National Drought Mitigation Center


Photographing range can help decision-making during and after drought

April 30, 2014

Photos are more reliable than memory for helping spot changes to range condition, says Julie Elliott, with the Natural Resource Conservation Service in northeast Colorado. In the first of two free webinars, Elliott will speak May 15 about how and why ranchers can benefit from photographing range conditions.

“We don’t realize what’s really happening if we don’t have that record to go back and look at,” Elliott said. “The perception of people here is we’ve had a pretty good spring, but the ground is dry and it’s hard.”

Although drought in the High Plains has eased since 2012, it’s still too soon to say that all of the rangeland is in recovery mode, Elliott said.  “This drought is one that we’ve never experienced before,” she said. “It’s not like the 30s or the 50s or the 70s. It’s actually worse in the short term. We want photos so people can look back and see what worked and what didn’t.”

Photos can help ranchers identify change sooner, whether it’s improvement as a result of a new management system, or stress, as a result of drought or other unfavorable conditions.  “There might be more cheat grass or more bare ground, but we don’t want to see it,” Elliott said. “Photos help keep us honest.”

The National Drought Mitigation Center at the University of Nebraska-Lincoln is offering free webinars at 10 a.m. CDT on May 15 and 22 to walk through the how’s and why’s of photographically documenting forage conditions, particularly during drought recovery.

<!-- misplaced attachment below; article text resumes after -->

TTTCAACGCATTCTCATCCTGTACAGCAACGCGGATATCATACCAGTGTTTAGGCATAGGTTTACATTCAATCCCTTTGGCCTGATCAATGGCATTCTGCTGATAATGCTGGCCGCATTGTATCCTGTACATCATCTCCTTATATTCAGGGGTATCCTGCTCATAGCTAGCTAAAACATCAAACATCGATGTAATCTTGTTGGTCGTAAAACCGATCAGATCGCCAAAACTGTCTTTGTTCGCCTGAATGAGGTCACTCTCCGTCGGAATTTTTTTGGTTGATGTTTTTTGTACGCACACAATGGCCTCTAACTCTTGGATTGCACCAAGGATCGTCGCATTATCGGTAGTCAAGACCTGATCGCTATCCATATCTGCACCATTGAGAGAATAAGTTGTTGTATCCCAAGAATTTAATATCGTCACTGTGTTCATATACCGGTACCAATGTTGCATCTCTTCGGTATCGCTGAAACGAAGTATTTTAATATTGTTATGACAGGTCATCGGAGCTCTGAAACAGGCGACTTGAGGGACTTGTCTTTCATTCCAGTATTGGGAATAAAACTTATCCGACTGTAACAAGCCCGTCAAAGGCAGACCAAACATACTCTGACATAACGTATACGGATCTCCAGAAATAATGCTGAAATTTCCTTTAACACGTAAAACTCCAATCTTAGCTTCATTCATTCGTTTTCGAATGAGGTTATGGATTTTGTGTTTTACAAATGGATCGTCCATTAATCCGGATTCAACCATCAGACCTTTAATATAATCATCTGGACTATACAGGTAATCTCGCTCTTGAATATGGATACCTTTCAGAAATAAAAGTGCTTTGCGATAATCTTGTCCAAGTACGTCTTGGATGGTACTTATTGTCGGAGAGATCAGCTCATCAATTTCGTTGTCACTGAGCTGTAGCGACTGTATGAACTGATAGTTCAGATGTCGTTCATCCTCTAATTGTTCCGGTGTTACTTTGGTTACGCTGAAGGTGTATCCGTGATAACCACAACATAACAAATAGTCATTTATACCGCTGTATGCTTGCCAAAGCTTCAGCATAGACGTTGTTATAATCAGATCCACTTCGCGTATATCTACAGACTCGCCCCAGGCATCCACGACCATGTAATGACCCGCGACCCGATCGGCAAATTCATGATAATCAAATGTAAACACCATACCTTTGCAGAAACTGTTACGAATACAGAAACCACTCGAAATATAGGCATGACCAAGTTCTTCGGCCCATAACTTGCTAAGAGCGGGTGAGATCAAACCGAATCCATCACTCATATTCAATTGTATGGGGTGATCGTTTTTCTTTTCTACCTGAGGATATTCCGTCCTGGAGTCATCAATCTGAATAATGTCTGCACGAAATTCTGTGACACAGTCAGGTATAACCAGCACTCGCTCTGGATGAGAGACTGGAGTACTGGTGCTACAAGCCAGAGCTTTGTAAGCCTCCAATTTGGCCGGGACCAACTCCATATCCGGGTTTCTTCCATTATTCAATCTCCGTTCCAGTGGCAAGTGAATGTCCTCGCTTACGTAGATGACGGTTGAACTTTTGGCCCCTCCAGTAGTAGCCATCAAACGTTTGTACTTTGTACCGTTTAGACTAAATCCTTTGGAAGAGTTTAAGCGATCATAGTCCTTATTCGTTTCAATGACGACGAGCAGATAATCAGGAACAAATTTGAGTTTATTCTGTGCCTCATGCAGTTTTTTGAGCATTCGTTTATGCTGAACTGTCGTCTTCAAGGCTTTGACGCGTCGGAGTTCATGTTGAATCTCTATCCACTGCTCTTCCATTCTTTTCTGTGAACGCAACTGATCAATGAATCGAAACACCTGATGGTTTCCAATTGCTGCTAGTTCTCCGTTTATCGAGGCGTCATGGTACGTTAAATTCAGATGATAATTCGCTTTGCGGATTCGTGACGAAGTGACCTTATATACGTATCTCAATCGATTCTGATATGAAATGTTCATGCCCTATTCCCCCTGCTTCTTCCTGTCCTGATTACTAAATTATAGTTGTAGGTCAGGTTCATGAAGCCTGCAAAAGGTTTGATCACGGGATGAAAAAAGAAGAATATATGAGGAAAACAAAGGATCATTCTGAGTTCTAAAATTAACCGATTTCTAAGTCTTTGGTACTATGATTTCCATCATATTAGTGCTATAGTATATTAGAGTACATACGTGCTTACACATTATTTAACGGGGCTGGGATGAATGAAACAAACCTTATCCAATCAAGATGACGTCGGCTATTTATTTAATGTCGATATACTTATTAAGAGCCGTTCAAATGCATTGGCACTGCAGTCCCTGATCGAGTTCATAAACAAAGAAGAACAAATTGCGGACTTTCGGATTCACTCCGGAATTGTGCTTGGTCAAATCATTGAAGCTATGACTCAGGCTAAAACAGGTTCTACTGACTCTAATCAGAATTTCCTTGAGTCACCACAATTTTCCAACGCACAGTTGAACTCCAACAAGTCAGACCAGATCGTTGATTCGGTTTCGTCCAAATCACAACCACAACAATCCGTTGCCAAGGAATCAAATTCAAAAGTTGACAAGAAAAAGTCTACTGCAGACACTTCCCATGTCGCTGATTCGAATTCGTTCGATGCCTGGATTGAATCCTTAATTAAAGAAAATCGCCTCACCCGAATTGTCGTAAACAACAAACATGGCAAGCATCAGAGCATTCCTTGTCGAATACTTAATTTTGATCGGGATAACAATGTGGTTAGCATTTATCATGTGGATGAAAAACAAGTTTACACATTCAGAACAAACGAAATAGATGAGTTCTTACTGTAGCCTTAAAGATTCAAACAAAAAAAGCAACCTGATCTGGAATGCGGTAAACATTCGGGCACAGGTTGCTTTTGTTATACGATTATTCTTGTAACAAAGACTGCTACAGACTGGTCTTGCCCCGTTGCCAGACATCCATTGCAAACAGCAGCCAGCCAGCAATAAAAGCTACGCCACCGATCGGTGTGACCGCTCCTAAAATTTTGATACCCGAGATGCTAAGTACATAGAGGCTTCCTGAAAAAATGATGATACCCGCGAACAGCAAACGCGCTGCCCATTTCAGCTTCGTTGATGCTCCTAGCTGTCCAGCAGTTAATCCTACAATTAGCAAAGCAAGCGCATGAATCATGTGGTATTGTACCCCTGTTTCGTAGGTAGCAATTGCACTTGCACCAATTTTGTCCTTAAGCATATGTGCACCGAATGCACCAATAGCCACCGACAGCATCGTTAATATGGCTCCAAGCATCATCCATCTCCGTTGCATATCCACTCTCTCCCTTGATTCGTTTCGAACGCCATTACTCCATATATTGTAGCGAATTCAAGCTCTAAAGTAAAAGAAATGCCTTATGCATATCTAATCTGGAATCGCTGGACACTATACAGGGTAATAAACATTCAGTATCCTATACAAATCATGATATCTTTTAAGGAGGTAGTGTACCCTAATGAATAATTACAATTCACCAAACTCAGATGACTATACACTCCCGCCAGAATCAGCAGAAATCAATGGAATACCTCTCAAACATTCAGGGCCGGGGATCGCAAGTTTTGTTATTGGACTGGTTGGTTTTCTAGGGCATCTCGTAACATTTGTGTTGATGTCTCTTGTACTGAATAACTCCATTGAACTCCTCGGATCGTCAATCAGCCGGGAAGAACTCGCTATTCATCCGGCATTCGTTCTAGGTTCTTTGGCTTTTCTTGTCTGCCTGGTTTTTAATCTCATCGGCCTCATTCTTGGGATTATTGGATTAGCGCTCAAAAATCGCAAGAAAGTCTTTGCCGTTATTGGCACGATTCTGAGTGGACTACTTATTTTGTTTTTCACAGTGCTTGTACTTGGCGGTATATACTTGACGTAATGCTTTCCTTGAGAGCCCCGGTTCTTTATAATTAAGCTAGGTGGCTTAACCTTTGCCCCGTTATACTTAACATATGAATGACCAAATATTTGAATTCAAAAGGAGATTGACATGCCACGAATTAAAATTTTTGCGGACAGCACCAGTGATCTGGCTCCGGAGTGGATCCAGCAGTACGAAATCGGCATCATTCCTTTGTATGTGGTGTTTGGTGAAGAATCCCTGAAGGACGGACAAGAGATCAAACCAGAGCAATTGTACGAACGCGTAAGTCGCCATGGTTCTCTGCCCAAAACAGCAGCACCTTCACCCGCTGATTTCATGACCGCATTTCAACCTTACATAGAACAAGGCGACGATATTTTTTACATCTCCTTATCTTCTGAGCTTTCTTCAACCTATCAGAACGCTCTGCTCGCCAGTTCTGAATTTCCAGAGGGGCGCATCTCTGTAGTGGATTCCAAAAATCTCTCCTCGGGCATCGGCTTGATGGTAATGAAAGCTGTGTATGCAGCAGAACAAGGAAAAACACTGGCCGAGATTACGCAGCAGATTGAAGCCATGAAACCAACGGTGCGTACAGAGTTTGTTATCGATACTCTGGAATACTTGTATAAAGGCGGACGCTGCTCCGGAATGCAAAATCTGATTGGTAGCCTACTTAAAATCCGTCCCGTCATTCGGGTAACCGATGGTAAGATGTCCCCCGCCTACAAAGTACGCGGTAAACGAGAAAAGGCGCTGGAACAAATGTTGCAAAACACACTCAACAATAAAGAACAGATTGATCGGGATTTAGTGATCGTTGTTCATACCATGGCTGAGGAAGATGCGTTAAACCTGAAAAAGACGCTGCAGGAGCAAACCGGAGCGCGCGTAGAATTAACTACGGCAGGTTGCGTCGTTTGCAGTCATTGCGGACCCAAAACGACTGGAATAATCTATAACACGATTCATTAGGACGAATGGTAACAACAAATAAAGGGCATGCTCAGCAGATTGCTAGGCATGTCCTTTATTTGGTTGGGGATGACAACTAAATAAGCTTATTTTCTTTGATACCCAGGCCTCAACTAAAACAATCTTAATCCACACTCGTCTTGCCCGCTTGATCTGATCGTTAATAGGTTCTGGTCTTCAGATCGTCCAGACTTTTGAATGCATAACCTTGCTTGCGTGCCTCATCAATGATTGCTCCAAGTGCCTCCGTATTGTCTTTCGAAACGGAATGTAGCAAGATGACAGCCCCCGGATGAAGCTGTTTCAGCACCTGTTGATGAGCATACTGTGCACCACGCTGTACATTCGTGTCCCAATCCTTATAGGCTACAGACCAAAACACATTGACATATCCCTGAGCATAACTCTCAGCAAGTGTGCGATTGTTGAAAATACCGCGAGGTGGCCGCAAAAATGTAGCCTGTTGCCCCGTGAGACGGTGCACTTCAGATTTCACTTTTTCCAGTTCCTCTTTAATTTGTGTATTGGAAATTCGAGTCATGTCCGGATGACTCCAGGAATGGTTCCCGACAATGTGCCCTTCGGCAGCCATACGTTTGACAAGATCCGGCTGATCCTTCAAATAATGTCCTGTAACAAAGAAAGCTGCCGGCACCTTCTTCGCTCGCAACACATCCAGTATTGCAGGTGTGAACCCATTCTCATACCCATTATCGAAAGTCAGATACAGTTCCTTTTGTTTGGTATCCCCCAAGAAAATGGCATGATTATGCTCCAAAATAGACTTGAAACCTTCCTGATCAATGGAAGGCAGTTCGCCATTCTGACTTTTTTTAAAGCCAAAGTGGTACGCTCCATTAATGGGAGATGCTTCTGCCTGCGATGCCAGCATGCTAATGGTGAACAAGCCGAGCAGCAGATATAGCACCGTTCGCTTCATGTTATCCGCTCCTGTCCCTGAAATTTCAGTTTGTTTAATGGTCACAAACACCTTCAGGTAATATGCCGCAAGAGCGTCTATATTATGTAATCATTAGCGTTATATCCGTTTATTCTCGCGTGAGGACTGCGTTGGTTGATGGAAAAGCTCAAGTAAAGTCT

On May 15, Elliott, a rangeland management specialist with the U.S. Department of Agriculture’s NRCS in Wray, Colo., will detail what to look for when photographically monitoring range conditions during and after drought, and Pat Reece, of Prairie Montane Enterprises, will talk about using photo points, a method that involves photographing the same location in different seasons over the years to document seasonal and long-term change.

On May 22, Bethany Johnston, UNL Extension, will review GrassSnap, a new app for smart phones that simplifies positioning for photo points, and Kelly Helm Smith, National Drought Mitigation Center, will talk about how and why ranchers can contribute their photos to the Drought Impact Reporter, a national, web-based archive of drought impacts. 

The combination of cameras in phones and dedicated apps make it easier than ever before for ranchers to create photographic records. “The more steps we can take out, the easier it will be for people to do it,” Elliott said.

For more information, please contact Tonya Haigh, National Drought Mitigation Center,, 402-472-6781. To register for the free webinars, go to